If you’ve thrown your leg over an e-bike, either as a skeptic or enthusiast, you’ve probably had the experience of realizing just how fun they are. It brings a new sense of child-like wonder and excitement to riding a bike, surprising even the most experienced cyclists. Whether it’s pedal-assist or throttle powered, having that bit of assistance is just fun. And that goes for people who love to ride regular bikes, and those who thought they’d never ride a bike again after selling their Huffy.
A new bill introduced to the U.S. House of Representatives by Reps. Jimmy Panetta (D-CA) and Earl Blumenauer (D-OR) hopes to introduce that feeling to many more riders by making e-bikes more affordable. But not just because e-bikes are fun; their adoption has environmental, social and urban benefits.
A recent study published in the journal Transportation Research Part D: Transport and Environment shows that e-bikes are incredibly good for the environment. If just 15 percent of car trips were e-bike trips, carbon emissions would drop 12 percent, and that’s even after accounting for the carbon emissions from generating the electricity used to power e-bikes. A National Household Travel Survey also showed that more than 75 percent of car trips are less than 10 miles, and 35 percent are less than 2 miles. In addition, 46 percent of e-bike commuting trips replace car commuting trips.
The bill, called Electric Bicycle Incentive Kickstart for the Environment (E-BIKE), would make e-bikes more accessible and affordable with the use of a tax credit. The credit would cover 30 percent of the cost of a new e-bike up to $1,500; apply to new e-bikes costing less than $8,000; and be fully refundable with the hopes of allowing more lower-income taxpayers to claim the credit.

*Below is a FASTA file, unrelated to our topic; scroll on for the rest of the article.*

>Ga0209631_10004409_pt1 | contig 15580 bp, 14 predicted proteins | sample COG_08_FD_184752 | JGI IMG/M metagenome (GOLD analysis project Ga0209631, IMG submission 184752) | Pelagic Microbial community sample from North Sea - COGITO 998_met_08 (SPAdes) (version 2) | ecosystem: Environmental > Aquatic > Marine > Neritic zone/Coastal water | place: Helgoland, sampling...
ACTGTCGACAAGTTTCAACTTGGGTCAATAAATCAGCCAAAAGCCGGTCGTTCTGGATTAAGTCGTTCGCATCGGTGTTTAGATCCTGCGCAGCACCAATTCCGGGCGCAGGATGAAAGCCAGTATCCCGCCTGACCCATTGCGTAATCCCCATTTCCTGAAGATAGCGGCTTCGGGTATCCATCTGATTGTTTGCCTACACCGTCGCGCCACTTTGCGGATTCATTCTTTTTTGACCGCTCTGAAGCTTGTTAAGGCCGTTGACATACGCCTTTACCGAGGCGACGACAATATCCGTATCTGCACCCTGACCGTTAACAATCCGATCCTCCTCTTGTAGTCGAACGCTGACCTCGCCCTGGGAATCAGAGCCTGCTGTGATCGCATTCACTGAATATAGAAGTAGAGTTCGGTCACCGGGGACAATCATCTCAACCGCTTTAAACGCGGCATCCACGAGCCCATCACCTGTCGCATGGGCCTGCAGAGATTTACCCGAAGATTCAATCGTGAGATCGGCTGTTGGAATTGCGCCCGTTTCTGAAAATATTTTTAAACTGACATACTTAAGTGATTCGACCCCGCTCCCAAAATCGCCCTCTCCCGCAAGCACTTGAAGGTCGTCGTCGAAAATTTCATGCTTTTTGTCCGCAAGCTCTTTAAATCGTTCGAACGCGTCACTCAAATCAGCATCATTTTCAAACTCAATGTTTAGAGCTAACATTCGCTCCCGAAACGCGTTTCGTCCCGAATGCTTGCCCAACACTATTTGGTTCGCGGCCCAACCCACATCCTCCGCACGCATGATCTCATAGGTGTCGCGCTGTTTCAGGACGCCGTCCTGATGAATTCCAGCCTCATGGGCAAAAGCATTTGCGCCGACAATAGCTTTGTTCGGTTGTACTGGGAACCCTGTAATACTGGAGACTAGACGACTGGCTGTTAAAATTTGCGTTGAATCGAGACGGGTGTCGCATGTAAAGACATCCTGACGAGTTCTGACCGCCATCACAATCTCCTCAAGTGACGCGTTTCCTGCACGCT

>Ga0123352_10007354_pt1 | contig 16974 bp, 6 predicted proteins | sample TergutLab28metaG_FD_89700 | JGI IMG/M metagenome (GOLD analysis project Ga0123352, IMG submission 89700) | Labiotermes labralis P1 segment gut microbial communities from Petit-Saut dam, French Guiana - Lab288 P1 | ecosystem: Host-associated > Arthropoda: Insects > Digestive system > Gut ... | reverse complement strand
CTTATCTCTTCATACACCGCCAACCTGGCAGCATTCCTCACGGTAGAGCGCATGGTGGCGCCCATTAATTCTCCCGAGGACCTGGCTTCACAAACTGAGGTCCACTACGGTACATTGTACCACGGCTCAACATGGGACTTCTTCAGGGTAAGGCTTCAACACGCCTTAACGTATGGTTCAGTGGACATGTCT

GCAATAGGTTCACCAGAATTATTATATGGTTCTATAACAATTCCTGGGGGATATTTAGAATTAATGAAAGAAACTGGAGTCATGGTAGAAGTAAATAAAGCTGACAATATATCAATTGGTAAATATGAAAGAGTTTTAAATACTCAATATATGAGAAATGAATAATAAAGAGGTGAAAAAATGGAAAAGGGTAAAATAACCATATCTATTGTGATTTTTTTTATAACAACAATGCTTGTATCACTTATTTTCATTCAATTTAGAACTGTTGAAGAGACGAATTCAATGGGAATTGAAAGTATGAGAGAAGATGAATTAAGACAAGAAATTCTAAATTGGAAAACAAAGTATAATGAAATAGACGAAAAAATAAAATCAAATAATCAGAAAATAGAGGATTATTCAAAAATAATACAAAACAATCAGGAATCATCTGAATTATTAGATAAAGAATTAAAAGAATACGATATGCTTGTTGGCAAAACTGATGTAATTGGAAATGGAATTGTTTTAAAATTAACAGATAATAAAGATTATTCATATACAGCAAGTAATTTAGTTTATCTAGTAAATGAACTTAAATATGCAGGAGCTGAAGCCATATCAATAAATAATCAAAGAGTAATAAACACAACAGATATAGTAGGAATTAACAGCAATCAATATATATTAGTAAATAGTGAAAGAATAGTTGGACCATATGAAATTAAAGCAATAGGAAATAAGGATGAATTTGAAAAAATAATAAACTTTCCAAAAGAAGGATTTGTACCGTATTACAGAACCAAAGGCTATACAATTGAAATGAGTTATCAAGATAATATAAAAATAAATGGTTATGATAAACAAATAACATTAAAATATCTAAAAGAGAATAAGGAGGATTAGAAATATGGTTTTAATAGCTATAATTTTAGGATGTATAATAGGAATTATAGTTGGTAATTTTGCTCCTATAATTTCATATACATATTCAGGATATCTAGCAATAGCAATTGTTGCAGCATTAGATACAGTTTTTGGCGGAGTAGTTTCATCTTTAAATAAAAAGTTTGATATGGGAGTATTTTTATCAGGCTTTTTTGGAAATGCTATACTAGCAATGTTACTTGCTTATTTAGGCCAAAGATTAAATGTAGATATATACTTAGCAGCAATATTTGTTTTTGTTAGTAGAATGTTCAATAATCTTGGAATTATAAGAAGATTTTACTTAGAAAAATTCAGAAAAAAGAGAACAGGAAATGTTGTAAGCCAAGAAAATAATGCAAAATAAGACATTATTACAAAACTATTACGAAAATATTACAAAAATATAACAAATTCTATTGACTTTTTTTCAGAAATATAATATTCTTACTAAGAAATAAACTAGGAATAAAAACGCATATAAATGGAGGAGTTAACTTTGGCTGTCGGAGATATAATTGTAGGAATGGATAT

While you will need to pay the full cost of the e-bike up front, you will get the money back after tax season in the form of a tax credit. This tax credit is fully-refundable, meaning even if you don’t have taxes due to credit against, you’ll still get your money back from the government. Just keep your receipt. That opens a whole new ridership to e-bikes: those who could benefit from the discount but might be in an economic strata where tax reduction alone wouldn’t be an effective enough relief.
“E-bikes are not just a fad for a select few,” said Panetta. “They are a legitimate and practical form of transportation that can help reduce our carbon emissions. My legislation will make it easier for more people from all socio-economic levels to own e-bikes and contribute to cutting our carbon output.”
The bill, not unexpectedly, has backing from the cycling industry, with both the cyclist advocacy group People for Bikes as well as bike and cycling accessory brand Specialized helping Panetta to push the legislation. “Specialized is an avid supporter of the proposed federal tax incentive put forward by the E-BIKE Act,” said Mike Sinyard, Specialized founder and CEO, through a press release. “Whichever e-bike riders choose, we believe that encouraging more bike trips is a critical part of fighting the climate crisis.”
While we don’t yet know the fate of this bill, or the timeline, it’s a promising step toward changing American transportation to be more human paced, environmentally friendly and versatile. You can help the legislation pass by contacting your representative. People for Bikes has set up an easy to use tool to do just that: action.peopleforbikes.org/e-bike-act/